“The prices of durian in Kunming this year have been lowered, indeed,” said Deng Xiaotian from a trade company in Kunming, southwest China’s Yunnan province, after unloading the last box of Monthong durians and stocktaking.
Many citizens in Kunming have found the drop in durian prices in summer this year, and the lowest price was less than 40 yuan ($5.74) per kilogram. In mid-December, Monthong durians are sold at around 58 yuan per kilogram in supermarkets in the city, about 10 yuan cheaper from a year ago.
Deng attributed the lowered prices to the expanded durian production in Thailand and the China-Laos Railway. He said fruits were imported from Thailand via sea routes and highways in the past. After the opening of the China-Laos Railway, Thai durians are shipped to Vientiane, Laos first and then enter China via the railway, he introduced, adding that cross-border railway cold-chain transportation has provided Chinese fruit dealers with a brand-new channel.
“Trains carry lots of cargos and run fast, and they won’t be affected by weathers and come with less risks. Therefore, railway lowers our cost,” Deng told People’s Daily. according to him, his company imported over 50 cold-chain containers of durians from Thailand via the China-Laos Railway this year, which totaled more than 1,000 tons.
Over the past year since the railway was put into service, it has witnessed prosperous passenger and cargo businesses. As of Dec. 2, the railway had transported 11.2 million tons of cargos and carried 8.5 million passengers. Besides, 3,000 cross-border trips had been made, transporting cargo worth over 13 billion yuan.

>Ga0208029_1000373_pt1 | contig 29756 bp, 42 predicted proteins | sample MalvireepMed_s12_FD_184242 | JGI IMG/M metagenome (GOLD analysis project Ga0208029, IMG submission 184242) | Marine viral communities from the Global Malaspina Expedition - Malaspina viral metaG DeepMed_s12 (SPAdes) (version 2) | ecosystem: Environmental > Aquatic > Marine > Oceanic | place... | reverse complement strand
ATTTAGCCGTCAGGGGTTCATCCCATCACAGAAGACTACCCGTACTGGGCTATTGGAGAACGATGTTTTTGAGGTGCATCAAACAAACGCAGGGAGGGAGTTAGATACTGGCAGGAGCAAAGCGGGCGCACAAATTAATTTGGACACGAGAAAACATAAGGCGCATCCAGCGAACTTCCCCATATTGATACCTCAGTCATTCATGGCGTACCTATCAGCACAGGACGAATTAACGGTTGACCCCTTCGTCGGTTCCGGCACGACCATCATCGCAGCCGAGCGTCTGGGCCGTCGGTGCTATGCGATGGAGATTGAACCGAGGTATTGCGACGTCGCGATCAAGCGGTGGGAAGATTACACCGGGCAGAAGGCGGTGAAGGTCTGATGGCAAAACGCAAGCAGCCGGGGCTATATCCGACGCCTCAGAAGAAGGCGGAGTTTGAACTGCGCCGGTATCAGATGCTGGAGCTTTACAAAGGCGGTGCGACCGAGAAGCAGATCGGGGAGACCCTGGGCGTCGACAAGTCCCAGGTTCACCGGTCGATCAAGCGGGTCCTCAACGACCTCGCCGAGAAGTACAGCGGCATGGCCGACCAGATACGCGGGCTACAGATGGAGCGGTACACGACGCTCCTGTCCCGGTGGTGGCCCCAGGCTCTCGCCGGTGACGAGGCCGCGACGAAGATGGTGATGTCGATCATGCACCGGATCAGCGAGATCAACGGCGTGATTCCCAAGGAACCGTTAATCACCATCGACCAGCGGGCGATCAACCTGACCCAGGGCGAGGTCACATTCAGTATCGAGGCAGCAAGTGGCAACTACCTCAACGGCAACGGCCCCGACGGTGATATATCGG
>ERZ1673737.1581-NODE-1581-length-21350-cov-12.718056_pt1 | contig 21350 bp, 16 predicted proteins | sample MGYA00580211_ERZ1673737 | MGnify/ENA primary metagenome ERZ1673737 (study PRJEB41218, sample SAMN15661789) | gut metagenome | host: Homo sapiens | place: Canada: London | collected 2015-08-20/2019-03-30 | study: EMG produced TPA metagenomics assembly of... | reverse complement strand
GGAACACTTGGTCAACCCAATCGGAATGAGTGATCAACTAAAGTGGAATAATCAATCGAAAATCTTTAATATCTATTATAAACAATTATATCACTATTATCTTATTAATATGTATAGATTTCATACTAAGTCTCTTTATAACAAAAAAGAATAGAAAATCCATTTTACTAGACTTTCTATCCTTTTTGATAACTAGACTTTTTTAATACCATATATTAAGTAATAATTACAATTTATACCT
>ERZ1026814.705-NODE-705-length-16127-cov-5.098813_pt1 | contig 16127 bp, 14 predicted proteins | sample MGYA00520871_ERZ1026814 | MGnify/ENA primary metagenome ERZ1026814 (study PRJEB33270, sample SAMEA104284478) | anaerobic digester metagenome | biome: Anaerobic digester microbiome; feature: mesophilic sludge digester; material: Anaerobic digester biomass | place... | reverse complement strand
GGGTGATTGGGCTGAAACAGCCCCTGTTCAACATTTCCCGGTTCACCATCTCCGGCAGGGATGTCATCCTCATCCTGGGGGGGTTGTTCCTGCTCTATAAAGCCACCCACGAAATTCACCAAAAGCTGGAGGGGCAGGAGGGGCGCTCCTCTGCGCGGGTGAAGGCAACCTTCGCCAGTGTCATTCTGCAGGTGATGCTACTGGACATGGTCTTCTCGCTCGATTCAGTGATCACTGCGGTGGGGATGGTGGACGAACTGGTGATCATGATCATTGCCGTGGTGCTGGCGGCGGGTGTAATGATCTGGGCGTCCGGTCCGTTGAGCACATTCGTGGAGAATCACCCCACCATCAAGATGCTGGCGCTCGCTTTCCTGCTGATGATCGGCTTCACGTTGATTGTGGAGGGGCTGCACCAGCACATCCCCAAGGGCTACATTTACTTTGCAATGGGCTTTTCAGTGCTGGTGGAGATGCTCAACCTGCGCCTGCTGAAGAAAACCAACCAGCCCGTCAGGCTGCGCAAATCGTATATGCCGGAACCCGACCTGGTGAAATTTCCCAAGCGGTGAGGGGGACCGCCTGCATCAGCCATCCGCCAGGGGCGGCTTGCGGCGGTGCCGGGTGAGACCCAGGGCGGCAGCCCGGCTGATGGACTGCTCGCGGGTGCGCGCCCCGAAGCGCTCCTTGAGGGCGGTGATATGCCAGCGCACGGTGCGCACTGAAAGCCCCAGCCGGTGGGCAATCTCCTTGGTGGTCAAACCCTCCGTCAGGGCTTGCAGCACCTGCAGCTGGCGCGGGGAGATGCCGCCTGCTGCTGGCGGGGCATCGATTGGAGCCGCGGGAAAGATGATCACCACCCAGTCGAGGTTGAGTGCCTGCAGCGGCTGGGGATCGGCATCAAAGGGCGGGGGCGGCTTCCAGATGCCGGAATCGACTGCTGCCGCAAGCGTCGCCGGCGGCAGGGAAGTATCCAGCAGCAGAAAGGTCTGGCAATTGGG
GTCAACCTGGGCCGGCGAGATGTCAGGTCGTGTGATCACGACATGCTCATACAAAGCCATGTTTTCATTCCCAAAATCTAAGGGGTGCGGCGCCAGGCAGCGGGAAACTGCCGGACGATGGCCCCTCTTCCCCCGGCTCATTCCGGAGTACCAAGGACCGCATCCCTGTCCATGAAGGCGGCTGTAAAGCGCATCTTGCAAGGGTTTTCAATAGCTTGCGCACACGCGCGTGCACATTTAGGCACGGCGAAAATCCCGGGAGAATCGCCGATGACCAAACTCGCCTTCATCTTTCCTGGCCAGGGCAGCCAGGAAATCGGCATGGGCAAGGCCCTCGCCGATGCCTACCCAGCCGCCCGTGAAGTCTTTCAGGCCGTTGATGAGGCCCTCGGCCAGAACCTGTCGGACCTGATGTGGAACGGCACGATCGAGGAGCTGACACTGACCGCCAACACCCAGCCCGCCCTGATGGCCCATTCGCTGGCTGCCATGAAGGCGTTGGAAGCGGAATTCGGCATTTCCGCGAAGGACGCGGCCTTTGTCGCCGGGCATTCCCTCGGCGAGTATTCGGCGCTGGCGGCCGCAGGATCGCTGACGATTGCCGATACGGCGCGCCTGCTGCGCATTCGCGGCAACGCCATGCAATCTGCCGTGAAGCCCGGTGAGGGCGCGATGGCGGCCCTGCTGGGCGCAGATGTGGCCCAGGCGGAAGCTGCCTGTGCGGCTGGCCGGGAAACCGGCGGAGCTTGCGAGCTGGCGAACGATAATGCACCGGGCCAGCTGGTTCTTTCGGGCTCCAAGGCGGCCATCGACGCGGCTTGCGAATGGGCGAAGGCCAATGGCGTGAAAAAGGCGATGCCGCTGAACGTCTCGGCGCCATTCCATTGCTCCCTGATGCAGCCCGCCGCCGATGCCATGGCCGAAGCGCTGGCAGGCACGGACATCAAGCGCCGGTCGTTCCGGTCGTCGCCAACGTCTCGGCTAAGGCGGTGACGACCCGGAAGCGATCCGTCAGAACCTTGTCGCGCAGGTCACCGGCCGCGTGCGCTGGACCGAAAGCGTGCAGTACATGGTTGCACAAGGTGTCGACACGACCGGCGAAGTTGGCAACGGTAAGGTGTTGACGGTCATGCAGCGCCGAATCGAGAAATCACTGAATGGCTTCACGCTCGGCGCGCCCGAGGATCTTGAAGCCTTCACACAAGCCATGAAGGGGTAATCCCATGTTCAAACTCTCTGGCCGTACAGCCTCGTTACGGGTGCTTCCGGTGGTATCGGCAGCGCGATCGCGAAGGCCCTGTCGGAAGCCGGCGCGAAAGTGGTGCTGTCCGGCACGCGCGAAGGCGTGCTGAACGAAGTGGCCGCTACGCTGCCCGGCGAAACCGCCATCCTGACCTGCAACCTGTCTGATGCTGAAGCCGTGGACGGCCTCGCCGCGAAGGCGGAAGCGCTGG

Facilitated logistics led to investment. A 360,000-cubic meter cold-chain warehouse is currently under construction at the Gallops International Land Port in Jinning district, Kunming, and is expected to be put into use the next year.
“Cold-chain transportation of farm produce will be a major development direction of the China-Laos Railway. Especially after the Mohan railway port for inspection and quarantine was put into use on Nov. 30, imported fruits can be shipped to China all the way via railway, which has significantly improved the efficiency of customs clearance and transportation,” said Wang Wenbin, assistant general manager of Tengjin Logistics, which runs the Gallops International Land Port. He called the China-Laos Railway an important channel linking China’s huge market with the Southeast Asian market.
“Fruits from Southeast Asia are getting into the Chinese market through the China-Laos Railway, enriching the choices of Chinese consumers. In the same time, Chinese vegetables and Yunnan province’s farm produce are also exported. The railway benefits farmers and consumers both at home and abroad,” Wang noted.
He said the Gallops International Land Port has shipped and received a total of 2,868 twenty-foot equivalent units (TEUs) since the opening of the railway, including 454 cold-chain TEUs from and to Laos, Thailand, and Cambodia.
Apart from fruits, the China-Laos Railway also transports many other types of commodities. It is benefiting more and more enterprises.
Logistics firm Shanghai Rencheng started shipping cargos along the China-Laos Railway since the railway was just put into operation.
“We took the railway as a backup option, but it has become a ‘major force’ assisting our transportation. The head office established a branch in Kunming, whose export volume now accounts for nearly half of the company’s total, and our sales volume has exceeded the pre-pandemic level,” said Yang Jie, head of the company’s Kunming branch.
Shanghai Rencheng exports textile products to Southeast Asian countries and regions. Before the railway was put into use, it exported products mainly through road exports.
“Thanks to the China-Laos Railway that features fast customs clearance, fast speed, and integrated online-offline services, the transportation cost of our company has been reduced by at least 30 percent,” Yang told People’s Daily.
So far, 25 Chinese provinces, autonomous regions and municipalities have launched freight services on the China-Laos Railway, which goes to Laos, Thailand, Myanmar, Malaysia and other countries and regions. The cargos being transported have also expanded from fertilizers and daily commodities at the beginning to more than 1,200 types, such as electronics, photovoltaic products and fruits.
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